“I never have really gotten over the fact that I should have been there with Vic,” said McPherson. “We don’t talk much anymore but we started in racing together and, back in the day, we ran everywhere together. He bought Musket Man from a guy we all knew from Portland. It is one of the real regrets I have in my life. The people I trusted and their mistakes kept me from one of the great shared moments in a friend’s life.”

Two years ago, the time had come for McPherson to step up and continue his pursuit of thoroughbred racing. He sat down with investigators from the California State Racing Board, shared his story, provided them with supporting documentation and, in return, he was granted a racing license.

“It was a little thing,” said McPherson. “But getting my racing license is just validation for so much that I have been through.”

Today, McPherson and his Blue Chip Thoroughbreds own all or part of 60 horses. He has horses in California, Kentucky, New York, Pennsylvania, and Florida. One of his purchases, a two year old filly named Angel of Mischief, was bought back for $120,000 at the Barretts 2017 Paddock Sale then later sold for $250,000.  Several others have similar fates.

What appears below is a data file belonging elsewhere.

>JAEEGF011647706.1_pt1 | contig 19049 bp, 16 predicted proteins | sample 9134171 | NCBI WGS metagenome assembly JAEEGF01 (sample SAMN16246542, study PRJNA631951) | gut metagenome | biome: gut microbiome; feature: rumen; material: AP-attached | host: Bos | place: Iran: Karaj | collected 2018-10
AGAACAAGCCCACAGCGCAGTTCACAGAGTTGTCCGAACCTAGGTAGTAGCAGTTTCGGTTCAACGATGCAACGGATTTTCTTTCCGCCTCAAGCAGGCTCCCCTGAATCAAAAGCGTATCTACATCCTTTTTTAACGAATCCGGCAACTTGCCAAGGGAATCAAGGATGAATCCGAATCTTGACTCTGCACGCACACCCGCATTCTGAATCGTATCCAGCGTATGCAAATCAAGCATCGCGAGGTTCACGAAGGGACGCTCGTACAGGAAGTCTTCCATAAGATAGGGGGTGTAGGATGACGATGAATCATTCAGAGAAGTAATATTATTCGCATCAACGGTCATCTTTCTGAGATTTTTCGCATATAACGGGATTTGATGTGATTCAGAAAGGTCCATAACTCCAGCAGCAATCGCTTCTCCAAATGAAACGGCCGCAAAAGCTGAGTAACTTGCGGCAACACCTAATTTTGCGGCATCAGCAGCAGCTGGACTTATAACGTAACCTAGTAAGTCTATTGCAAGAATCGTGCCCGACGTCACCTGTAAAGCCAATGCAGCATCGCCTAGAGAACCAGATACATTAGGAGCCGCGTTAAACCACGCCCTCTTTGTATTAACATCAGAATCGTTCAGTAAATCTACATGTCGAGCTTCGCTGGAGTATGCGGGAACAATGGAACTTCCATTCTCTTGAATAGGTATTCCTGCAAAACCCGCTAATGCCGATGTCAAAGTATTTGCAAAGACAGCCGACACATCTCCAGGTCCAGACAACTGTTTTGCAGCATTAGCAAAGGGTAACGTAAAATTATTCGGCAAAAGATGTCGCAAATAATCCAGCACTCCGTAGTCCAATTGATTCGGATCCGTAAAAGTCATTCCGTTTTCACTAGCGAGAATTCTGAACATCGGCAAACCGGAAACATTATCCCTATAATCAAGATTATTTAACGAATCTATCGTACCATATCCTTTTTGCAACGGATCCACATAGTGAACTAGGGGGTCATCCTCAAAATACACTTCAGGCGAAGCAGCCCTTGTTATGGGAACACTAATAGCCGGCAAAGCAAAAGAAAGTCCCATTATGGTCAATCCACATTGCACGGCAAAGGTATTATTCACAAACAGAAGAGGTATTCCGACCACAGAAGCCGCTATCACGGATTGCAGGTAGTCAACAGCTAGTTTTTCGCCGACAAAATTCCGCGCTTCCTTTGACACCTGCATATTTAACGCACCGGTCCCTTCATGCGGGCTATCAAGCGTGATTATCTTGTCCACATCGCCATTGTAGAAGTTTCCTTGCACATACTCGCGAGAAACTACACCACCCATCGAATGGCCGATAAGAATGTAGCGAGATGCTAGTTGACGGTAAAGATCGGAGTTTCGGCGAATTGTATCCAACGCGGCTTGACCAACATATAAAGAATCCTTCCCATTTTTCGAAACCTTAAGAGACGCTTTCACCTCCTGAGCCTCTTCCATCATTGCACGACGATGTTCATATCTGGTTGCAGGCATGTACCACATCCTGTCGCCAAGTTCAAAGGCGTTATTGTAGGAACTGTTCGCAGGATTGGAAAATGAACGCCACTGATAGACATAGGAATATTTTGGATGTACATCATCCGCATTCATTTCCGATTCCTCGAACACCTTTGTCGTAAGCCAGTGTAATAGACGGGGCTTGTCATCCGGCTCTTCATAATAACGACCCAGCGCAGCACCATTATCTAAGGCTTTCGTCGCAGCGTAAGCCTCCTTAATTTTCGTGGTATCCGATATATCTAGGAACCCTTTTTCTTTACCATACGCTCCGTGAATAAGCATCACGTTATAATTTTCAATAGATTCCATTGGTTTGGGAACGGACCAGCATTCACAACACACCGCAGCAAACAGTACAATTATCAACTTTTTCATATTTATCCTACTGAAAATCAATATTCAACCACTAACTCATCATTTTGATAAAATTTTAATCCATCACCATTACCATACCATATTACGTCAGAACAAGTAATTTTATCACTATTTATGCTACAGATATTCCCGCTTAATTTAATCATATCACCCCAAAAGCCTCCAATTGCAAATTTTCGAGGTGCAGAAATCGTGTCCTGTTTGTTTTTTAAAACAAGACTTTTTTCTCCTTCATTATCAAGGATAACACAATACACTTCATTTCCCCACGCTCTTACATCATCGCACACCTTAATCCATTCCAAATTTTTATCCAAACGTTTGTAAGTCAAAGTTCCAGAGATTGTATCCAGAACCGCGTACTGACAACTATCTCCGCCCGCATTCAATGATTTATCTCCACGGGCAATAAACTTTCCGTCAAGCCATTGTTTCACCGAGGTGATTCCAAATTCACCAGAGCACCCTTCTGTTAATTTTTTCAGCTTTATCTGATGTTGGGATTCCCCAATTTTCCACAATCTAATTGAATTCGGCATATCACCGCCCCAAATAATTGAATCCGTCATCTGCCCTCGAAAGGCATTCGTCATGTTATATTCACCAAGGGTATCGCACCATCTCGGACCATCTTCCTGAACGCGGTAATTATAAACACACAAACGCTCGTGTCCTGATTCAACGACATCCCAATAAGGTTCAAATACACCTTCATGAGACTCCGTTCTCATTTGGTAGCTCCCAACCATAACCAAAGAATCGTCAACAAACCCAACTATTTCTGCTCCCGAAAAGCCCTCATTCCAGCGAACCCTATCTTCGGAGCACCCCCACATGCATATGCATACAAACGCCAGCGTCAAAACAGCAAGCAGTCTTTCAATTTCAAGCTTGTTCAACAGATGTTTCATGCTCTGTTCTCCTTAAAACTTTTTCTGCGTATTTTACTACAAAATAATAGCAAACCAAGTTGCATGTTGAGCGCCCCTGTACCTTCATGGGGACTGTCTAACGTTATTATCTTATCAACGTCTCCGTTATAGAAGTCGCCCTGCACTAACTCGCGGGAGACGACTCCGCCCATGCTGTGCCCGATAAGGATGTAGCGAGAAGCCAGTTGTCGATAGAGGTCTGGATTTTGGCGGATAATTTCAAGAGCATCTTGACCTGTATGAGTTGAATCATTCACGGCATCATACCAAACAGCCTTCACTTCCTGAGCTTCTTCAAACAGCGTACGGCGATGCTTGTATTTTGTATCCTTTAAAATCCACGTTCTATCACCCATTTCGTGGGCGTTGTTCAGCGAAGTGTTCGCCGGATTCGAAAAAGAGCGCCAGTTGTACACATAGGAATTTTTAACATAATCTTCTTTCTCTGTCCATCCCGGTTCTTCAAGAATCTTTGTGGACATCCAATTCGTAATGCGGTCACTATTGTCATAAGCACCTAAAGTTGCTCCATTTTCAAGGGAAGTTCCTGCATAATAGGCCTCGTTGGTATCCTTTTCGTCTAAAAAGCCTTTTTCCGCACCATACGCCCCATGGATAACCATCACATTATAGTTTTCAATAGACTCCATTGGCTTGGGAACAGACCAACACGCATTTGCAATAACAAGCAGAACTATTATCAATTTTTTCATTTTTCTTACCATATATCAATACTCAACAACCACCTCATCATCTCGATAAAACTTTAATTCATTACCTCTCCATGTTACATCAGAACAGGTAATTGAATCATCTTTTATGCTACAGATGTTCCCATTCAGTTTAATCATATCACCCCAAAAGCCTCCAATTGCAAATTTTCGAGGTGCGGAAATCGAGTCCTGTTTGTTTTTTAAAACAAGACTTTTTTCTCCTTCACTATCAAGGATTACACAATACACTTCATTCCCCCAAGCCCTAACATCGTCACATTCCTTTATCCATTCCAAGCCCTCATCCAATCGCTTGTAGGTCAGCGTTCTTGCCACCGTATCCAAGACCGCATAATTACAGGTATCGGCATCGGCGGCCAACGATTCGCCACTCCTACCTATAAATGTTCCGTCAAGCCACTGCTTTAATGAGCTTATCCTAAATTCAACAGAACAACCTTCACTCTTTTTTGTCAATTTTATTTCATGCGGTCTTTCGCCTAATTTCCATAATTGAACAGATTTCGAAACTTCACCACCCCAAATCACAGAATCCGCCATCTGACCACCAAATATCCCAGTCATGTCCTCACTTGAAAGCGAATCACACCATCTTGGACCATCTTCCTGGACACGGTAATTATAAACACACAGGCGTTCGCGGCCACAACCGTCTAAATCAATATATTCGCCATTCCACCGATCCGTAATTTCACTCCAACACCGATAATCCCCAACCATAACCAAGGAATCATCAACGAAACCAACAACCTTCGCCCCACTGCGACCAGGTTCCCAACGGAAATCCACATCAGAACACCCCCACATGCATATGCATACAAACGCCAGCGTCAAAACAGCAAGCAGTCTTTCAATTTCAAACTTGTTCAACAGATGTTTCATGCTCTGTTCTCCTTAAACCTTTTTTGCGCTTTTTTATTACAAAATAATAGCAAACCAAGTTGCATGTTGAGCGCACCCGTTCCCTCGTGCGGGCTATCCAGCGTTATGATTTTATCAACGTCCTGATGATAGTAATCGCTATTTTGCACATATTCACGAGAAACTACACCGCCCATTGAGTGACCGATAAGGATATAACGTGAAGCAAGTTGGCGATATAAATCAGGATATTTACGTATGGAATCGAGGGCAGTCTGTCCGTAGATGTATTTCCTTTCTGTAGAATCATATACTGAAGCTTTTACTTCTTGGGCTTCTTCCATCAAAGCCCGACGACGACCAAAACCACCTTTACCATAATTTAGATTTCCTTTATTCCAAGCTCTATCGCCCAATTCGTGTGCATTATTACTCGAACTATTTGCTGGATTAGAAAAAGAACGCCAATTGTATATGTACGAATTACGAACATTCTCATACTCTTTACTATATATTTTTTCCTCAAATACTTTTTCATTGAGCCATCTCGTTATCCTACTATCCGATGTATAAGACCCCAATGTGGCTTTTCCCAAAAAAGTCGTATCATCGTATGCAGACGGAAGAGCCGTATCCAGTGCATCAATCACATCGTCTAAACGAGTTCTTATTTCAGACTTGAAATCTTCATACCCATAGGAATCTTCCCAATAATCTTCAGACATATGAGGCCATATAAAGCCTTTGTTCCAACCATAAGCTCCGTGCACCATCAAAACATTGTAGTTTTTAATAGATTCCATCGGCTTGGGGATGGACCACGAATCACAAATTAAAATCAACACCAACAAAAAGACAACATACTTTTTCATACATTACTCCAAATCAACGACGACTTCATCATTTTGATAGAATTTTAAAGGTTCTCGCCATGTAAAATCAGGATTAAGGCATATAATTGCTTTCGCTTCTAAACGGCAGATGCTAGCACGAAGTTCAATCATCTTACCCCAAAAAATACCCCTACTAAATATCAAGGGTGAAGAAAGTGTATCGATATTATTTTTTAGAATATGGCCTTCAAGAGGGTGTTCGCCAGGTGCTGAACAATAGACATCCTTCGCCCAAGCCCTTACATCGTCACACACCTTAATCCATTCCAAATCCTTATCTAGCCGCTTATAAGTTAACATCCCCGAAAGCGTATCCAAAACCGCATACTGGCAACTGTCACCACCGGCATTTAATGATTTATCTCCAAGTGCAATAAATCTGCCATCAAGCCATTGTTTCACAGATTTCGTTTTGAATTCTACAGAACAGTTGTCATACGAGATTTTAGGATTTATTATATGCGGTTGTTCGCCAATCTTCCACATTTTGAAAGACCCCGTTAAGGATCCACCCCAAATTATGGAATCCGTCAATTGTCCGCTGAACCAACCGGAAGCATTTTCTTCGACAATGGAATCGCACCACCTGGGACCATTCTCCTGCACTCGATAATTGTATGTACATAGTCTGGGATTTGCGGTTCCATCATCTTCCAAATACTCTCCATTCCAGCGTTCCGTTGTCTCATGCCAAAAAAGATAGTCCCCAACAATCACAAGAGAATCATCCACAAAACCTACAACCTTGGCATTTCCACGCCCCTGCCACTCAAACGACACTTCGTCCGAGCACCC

Two other fillies he owned part of, Insta Irma and Kathy’s Song, turned out to be fabulous race horses. Kathy’s Song had all kinds of trouble in the Del Mar Oaks, then followed that effort with an Allowance win. Insta Irma won a stakes race at Santa Anita and ran in the money in a Grade II race. McPherson sold his shares in both to keep his thoroughbred train on the tracks. He had several others he sold at auction this Spring and has five or six babies getting ready to be broke in the Fall.  Editors Note:  Since this story was published, Insta Irma won the Grade III Kentucky Downs Ladies Turf for $500,000. In the last 5 years, McPherson has bought and sold 11 graded stakes horses and three Breeder’s Cup horses.  Most recently, his filly Lazy Daisy, a daughter of Paynter, ran in the Breeder’s Cup Juvenile Fillies and another of his purchases, Liam’s Pride, won the Gold Fever Stakes at Belmont Park.